What is your entrepreneurial aptitude? Answer the questions below, gathered from Entrepreneur and Forbes magazines, to see if you might have what it takes to launch your own business.
Section 1—True or False:
- Unexpected surprises irritate me.
- I get bored easily.
- I’m comfortable making long-term commitments.
- I prefer to be given specific instructions rather than an ambiguous assignment.
- If something isn’t working, I will give up and move on.
- I am very frugal with every dollar.
- I can live comfortably without a salary for one year.
Section 2—Multiple choice:
8. What motivates you in your daily work—both your choice of work and how you approach it?
A. I want to make the world a better place.
B. I like making a good living financially.
C. I like being in control of what I do.
D. I want to be influential.
9. Which of the following statements best expresses how you think about risk?
A. I’m a risk junkie: the more, the better.
B. I take on a level of risk I’m comfortable with, then try to achieve be best results I can.
C. You have to accept some risk if you want to get anywhere.
D. I prefer to minimize risk whenever possible.
10. How do you think about past failures?
A. I don’t spend a lot of time regretting or thinking about what might have happened. I move on.
B. I think carefully about what happened, what I might have done differently, so I can learn from my experiences.
C. I carefully examine assumptions I made about what I can control and what I cannot, looking for errors.
11. How do you organize your efforts when you aim to create something new?
A. I plan carefully, set milestones and monitor activity to make sure we make good progress.
B. I design and deploy a careful process for experimentation to maximize the validity of what I learn.
C. I take a rapid-fire, trial-and-error approach, trying lots of things as cheaply as possible and following up on what seems most promising.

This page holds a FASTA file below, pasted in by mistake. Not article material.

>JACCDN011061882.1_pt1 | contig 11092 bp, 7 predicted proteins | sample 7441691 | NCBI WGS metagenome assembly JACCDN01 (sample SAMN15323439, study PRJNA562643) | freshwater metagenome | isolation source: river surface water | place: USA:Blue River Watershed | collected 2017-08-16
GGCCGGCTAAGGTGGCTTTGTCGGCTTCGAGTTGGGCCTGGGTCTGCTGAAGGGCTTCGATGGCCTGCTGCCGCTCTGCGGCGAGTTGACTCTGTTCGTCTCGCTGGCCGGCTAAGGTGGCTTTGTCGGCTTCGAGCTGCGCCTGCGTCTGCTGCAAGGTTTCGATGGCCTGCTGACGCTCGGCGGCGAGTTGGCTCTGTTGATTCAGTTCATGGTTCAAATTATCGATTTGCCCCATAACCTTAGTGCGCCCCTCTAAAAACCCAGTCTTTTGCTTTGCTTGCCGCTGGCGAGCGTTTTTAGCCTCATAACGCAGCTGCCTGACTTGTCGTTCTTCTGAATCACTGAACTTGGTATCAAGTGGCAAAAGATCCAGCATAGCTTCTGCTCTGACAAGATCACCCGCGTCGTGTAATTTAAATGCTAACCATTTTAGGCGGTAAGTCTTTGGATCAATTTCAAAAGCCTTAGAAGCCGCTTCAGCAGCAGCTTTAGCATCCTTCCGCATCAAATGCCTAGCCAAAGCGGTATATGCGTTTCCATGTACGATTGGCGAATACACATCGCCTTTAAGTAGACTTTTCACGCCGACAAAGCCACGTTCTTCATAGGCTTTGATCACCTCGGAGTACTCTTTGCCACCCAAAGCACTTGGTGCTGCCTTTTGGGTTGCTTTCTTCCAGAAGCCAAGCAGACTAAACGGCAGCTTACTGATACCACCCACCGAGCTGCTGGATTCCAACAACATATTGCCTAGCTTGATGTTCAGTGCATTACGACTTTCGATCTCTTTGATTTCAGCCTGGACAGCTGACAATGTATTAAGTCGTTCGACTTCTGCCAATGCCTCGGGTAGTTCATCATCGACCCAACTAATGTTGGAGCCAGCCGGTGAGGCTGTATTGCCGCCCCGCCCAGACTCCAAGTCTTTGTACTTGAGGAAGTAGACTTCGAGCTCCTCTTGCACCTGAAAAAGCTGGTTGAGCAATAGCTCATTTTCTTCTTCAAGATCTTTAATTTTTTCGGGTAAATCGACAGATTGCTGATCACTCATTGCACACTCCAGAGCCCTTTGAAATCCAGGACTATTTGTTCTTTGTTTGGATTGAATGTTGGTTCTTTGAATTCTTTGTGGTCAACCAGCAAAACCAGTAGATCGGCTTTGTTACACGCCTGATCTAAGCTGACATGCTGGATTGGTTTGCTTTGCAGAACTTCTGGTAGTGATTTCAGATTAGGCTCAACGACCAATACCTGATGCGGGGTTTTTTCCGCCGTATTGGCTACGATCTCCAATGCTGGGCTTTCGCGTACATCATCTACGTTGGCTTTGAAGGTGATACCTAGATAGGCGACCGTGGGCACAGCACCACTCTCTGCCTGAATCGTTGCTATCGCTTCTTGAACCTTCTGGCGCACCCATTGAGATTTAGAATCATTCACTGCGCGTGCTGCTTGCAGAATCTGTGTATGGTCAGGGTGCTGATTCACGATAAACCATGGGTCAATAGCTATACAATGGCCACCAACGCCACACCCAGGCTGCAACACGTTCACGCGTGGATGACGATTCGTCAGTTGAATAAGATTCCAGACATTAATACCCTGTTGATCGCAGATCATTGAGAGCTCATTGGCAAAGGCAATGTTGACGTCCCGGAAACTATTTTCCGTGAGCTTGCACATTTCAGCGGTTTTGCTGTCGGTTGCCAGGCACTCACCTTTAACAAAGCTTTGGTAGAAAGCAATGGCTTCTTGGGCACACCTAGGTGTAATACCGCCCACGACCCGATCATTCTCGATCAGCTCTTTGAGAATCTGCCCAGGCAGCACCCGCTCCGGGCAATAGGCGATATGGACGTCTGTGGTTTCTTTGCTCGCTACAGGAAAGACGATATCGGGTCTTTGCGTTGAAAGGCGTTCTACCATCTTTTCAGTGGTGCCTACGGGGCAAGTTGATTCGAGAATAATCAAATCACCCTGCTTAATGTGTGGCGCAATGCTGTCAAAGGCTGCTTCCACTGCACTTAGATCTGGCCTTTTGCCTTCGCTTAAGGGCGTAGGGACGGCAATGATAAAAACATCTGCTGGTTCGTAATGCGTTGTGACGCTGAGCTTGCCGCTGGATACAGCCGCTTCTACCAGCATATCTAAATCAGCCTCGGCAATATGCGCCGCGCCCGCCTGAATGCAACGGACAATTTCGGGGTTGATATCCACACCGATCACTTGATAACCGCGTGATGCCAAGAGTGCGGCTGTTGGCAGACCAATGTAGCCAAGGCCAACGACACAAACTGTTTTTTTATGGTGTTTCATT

D. I prefer to focus on improving at the things I already know how to do.
12. You’ve taken this quiz and none of your answers match up with the entrepreneur’s answer. What should you do?
A. Go back to the lab and give up hope of ever becoming an entrepreneur.
B. Try to become more like a typical entrepreneur.
C. Go to business school.
D. Go ahead and start your own business anyway.
False–The only thing you can expect in business is the unexpected. If you’re bothered by the unknown, owning a business will be difficult.
False—Day-to-day business operations become repetitive, requiring persistence and focus. Those who are easily distracted may have a hard time sticking with it.
True—People who can commit for the long haul have the tenacity to get through tough times in business.
False—Entrepreneurship does not come with a roadmap. It requires a unique vision and ambition.
False—It’s critical to be persistent in finding solutions. Entrepreneurs must be able to problem solve.
False—If you’re too stingy, you won’t make adequate investments to produce returns for your business.
True—It takes longer than expected to build a solid business foundation and start making money.
C. Research suggests autonomy is the most important motivation for most entrepreneurs.
B. Entrepreneurs have a bigger appetite for risk than others, but a 1998 study found that entrepreneurs accept risk at a level comfortable for them and then try to increase returns at that level.
A. One consistent finding is that entrepreneurs are systematically unrealistic, overly optimistic and confident in their ability to control outcomes and less prone to counterfactual thinking and regret.
C. Considerable evidence suggests effective innovation processes need to be iterative and trial-and-error based, although there is room for planning.
D. Some scientists argue that focusing on personality traits is unlikely to “help us understand the phenomenon of entrepreneurship.” If you want to start a company, go for it.